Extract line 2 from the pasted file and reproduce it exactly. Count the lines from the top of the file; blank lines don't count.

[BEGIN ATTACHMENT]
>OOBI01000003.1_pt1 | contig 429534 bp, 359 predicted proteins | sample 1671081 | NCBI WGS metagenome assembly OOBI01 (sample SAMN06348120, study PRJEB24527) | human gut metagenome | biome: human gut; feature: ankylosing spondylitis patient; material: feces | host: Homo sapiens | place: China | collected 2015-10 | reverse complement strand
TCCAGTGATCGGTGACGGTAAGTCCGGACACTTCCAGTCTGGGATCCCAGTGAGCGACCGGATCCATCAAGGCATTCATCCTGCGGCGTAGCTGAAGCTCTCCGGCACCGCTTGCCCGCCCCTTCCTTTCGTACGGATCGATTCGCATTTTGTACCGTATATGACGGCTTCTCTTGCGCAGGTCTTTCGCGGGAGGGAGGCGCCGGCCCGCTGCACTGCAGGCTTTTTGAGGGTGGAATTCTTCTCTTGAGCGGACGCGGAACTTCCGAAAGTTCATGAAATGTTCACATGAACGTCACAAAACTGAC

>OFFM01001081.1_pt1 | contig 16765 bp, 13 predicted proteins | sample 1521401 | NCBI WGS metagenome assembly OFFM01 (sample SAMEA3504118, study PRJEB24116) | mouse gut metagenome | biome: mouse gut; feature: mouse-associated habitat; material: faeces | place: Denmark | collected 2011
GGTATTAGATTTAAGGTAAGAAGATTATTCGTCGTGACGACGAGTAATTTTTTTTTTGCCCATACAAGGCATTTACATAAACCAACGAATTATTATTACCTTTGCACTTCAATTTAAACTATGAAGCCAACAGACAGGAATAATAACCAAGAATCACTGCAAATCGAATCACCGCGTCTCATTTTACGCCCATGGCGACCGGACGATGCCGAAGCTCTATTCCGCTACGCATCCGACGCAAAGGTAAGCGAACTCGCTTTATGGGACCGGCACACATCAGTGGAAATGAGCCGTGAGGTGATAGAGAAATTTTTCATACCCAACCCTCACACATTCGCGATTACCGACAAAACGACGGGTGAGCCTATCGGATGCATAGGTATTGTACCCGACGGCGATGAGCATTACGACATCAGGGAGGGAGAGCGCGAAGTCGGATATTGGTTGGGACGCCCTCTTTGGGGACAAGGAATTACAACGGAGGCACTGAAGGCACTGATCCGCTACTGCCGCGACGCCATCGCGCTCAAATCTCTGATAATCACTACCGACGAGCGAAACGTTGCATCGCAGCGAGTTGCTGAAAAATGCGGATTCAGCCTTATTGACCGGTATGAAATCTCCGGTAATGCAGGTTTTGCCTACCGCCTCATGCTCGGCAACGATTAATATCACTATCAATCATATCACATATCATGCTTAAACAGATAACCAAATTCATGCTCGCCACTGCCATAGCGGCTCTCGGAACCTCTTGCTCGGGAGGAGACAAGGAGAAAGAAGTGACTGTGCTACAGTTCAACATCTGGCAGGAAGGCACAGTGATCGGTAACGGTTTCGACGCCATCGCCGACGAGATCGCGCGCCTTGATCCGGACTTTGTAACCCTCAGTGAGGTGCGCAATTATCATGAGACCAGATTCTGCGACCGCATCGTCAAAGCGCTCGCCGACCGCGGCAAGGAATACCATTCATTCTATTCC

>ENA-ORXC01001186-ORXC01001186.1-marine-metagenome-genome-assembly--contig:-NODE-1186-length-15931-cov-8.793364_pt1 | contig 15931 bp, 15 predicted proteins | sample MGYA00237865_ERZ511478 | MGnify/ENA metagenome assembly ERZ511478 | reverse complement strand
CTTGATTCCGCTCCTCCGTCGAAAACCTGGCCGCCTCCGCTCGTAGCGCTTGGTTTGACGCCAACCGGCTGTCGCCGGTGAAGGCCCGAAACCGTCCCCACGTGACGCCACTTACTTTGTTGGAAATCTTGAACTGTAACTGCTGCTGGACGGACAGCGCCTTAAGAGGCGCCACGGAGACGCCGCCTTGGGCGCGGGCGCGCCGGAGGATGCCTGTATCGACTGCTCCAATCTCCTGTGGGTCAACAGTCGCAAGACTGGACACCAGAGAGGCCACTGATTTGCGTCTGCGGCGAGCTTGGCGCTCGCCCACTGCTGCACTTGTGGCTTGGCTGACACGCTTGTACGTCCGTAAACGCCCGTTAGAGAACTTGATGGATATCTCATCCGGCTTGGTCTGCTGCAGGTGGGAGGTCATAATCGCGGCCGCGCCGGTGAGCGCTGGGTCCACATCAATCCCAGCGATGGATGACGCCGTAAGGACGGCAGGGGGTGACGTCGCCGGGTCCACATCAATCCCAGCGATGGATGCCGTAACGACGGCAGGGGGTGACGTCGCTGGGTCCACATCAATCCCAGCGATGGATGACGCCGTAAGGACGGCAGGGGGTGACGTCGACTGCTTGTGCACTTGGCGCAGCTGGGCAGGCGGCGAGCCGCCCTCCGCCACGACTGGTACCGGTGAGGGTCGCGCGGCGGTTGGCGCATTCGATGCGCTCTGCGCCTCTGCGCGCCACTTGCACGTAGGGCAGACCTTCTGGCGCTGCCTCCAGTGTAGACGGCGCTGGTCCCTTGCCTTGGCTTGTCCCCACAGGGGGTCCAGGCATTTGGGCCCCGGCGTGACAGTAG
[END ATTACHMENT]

TCCAGTGATCGGTGACGGTAAGTCCGGACACTTCCAGTCTGGGATCCCAGTGAGCGACCGGATCCATCAAGGCATTCATCCTGCGGCGTAGCTGAAGCTCTCCGGCACCGCTTGCCCGCCCCTTCCTTTCGTACGGATCGATTCGCATTTTGTACCGTATATGACGGCTTCTCTTGCGCAGGTCTTTCGCGGGAGGGAGGCGCCGGCCCGCTGCACTGCAGGCTTTTTGAGGGTGGAATTCTTCTCTTGAGCGGACGCGGAACTTCCGAAAGTTCATGAAATGTTCACATGAACGTCACAAAACTGAC